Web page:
Court Rules Police Don't Have To Pay For Home Destroyed During SWAT Standoff
Greenwood Village, CO – A federal appeals court has ruled that the police department is not responsible for compensating the owners of a home they destroyed while chasing a fugitive.
Leo Lech’s Greenwood Village home was destroyed on June 3, 2015 when an armed fugitive broke in to hide from police, the Denver Post reported.
Aurora police officers had been trying to find Robert Seacat earlier in the day and then the Greenwood Village Police Department was notified of a burglar alarm going off at Lech’s home in the 4200-block of South Alton Street, KUSA reported.
The lawsuit filed by Lech against Greenwood Village and its police force said all of the family members were safely out of the home before what turned into a crazy 19-hour standoff began.
Seacat, who was wanted on multiple felony warrants, hunkered down in the house and fired at least one shot at the officers outside, the Denver Post reported.
Police tried to negotiate with the suspect for five hours but Seacat could not be persuaded to surrender.
He fired multiple shots at SWAT officers when they ultimately entered the house, the Denver Post reported.
The standoff continued until police fired multiple rounds of gas munitions into the home, used explosives to create sightlines and points of entry, and ultimately drove a Bearcat armored vehicle through the home's doors.
Lech’s lawsuit claimed that by the time SWAT officers took Seacat into custody, his home had been rendered uninhabitable, the Denver Post reported.
All of the family’s belongings had been destroyed and tear gas canisters remained lodged in the walls of the house. Family members found drugs belonging to Seacat in the rubble and debris.
The Greenwood Village police offered Lech $5,000 to cover temporary living expenses but said it wasn’t responsible for the holes the SWAT officers had blown through the walls, nor any of the other damage caused during the barricade incident, according to the Denver Post.
So Lech filed a lawsuit in 2016.
Much to his surprise, the federal district court in Denver determined that the police department was not responsible for the damage they had done to Lech’s home, the Denver Post reported.
Lech appealed the ruling, and on Tuesday, the U.S. District Court of Appeals for the 10th Circuit upheld the lower court’s decision.
The court said the government must pay for property seized under eminent domain but that police departments cannot be held responsible for property destroyed during the pursuit of enforcing the law, the Denver Post reported.
“The bottom line is that destroying somebody’s home and throwing them out in the street by a government agency for whatever circumstances is not acceptable in a civilized society,” Lech said after the decision was announced.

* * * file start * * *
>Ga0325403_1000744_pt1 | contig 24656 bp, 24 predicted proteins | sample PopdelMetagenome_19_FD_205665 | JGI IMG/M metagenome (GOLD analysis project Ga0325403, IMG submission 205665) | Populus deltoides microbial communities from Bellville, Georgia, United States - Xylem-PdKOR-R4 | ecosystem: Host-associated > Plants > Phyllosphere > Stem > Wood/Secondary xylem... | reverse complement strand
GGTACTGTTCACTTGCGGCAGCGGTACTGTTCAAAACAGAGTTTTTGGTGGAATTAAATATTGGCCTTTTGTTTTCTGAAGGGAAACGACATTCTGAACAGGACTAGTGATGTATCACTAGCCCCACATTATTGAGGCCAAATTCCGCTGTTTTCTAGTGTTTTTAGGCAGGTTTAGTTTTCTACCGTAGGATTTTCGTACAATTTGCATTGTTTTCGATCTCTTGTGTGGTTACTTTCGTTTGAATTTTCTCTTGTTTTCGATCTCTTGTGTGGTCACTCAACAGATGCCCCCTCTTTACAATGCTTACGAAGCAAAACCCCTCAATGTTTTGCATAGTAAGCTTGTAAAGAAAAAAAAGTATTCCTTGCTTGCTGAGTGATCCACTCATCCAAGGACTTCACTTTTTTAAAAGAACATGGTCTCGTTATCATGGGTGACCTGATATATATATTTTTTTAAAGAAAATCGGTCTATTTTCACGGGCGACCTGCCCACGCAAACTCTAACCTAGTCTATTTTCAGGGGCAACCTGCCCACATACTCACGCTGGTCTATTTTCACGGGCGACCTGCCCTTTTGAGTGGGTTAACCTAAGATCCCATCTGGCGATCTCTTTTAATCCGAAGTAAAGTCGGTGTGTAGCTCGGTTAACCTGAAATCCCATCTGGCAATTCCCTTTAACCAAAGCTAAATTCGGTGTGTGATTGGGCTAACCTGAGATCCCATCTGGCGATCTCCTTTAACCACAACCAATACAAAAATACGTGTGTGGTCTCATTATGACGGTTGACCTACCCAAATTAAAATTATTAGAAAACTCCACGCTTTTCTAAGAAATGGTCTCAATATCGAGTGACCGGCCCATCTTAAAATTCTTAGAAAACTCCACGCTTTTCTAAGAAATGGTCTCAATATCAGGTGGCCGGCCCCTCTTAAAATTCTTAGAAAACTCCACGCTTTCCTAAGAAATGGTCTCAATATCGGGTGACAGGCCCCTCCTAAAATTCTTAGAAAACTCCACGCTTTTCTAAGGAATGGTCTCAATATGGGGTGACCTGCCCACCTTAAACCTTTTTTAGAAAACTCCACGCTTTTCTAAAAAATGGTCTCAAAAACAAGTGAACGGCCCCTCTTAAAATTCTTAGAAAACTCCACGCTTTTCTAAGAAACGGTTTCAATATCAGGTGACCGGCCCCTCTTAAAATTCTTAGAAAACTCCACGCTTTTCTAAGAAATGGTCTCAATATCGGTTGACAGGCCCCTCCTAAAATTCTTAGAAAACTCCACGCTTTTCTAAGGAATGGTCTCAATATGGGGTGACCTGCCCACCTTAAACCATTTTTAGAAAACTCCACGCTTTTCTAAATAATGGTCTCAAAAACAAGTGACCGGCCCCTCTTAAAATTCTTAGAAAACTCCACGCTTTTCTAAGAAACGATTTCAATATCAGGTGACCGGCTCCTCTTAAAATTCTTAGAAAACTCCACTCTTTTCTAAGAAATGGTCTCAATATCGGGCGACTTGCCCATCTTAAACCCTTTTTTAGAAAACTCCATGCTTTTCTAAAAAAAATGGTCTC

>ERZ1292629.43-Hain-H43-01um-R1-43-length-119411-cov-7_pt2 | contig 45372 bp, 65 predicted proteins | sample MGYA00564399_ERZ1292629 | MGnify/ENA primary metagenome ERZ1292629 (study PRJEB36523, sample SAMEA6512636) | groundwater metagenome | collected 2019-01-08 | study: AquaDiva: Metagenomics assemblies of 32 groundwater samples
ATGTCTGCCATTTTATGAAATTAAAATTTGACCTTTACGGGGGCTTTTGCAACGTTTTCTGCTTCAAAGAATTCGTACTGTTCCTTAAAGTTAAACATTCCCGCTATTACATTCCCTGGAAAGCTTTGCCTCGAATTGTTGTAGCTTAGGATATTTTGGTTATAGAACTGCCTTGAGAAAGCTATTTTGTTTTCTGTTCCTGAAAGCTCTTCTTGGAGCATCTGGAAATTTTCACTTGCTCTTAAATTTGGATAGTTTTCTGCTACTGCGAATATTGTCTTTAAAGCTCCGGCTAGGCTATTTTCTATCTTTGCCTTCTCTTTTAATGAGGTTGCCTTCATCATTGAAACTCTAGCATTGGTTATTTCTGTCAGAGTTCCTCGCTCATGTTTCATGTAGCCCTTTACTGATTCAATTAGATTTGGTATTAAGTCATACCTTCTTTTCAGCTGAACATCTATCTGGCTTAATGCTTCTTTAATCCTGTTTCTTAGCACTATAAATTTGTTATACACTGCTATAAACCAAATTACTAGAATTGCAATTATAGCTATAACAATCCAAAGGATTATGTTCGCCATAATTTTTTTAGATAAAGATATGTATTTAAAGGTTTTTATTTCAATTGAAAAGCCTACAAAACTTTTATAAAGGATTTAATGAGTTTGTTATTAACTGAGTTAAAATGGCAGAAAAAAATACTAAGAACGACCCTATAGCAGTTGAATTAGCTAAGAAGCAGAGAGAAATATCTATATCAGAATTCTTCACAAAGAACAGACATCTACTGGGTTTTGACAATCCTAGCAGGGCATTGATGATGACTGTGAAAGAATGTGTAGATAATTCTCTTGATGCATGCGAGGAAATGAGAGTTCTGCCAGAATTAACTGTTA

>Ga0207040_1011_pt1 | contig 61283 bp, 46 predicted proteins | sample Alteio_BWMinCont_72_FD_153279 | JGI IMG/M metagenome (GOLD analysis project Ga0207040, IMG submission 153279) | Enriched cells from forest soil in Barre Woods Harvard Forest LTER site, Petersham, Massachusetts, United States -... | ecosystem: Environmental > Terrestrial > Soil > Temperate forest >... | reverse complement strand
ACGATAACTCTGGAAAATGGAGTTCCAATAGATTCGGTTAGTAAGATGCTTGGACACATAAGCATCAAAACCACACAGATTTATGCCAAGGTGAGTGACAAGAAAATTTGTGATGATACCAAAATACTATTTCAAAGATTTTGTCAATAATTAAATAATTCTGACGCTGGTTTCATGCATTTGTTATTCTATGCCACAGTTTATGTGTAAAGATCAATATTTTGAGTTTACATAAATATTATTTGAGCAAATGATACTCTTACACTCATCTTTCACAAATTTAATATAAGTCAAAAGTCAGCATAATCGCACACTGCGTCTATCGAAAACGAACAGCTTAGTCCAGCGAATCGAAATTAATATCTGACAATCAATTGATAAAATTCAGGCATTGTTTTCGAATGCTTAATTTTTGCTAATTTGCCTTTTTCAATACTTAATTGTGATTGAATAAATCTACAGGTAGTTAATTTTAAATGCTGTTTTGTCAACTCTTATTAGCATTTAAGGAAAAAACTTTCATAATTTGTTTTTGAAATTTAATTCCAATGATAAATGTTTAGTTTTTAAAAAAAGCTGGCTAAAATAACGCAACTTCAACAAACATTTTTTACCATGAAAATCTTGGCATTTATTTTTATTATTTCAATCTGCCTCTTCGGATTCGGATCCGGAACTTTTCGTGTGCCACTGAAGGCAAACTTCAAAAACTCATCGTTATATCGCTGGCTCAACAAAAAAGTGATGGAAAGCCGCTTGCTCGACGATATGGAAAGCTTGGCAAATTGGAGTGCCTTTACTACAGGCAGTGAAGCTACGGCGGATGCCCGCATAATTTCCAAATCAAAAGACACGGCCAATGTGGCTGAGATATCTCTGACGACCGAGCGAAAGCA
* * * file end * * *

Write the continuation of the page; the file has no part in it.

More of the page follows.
Lech’s own insurance company only paid the family $345,000 for destroyed home, which had to be built again from the ground up.
The amount fell far short of the home’s appraised value of $580,000 and didn’t begin to cover the cost of replacing the contents, the Denver Post reported.
“It’s a miracle insurance covered any of it in the first place,” Rachel Maxam, one of Lech’s attorneys, said. “Insurance is for fires, floods. There’s no ‘police blew up my house’ insurance.”
Lech ended up having to take out a $600,000 mortgage to rebuild. And construction took two years.
“It destroyed our lives completely,” he said. “The way we were treated is barbaric. The whole thing is a debacle of epic proportions.”
The SWAT standoff also did $70,000 in damage to the next-door-neighbor’s house, the Denver Post reported.
Their insurance refused to cover the damage and Greenwood Village only offered $2,000 in compensation to that family.
Greenwood Village has maintained their police officers acted “in a highly commendable manner” to end the standoff, the Denver Post reported.
“The Courts, both State and Federal who have analyze this matter, have consistently ruled in favor of the police actions taken to resolve this critical incident,” the village said in a statement. “The Courts have recognized that while these types of events present difficult questions, the police should value life over property and may act pursuant to their police powers accordingly.”
Lech and his attorneys plan to appeal the decision to the full panel of the appeals court, and then on to the U.S. Supreme Court if necessary, the Denver Post reported.
“This is happening all around the country because police have equipment from the military, so they decided this is the way to do things and typically the suspect does not survive it,” Maxam said.
Lech told the Denver Post he wanted legislators to step in and address the problem.
“There’s going to be other families that are going to fall victim to this,” he said. “It’s inevitable.”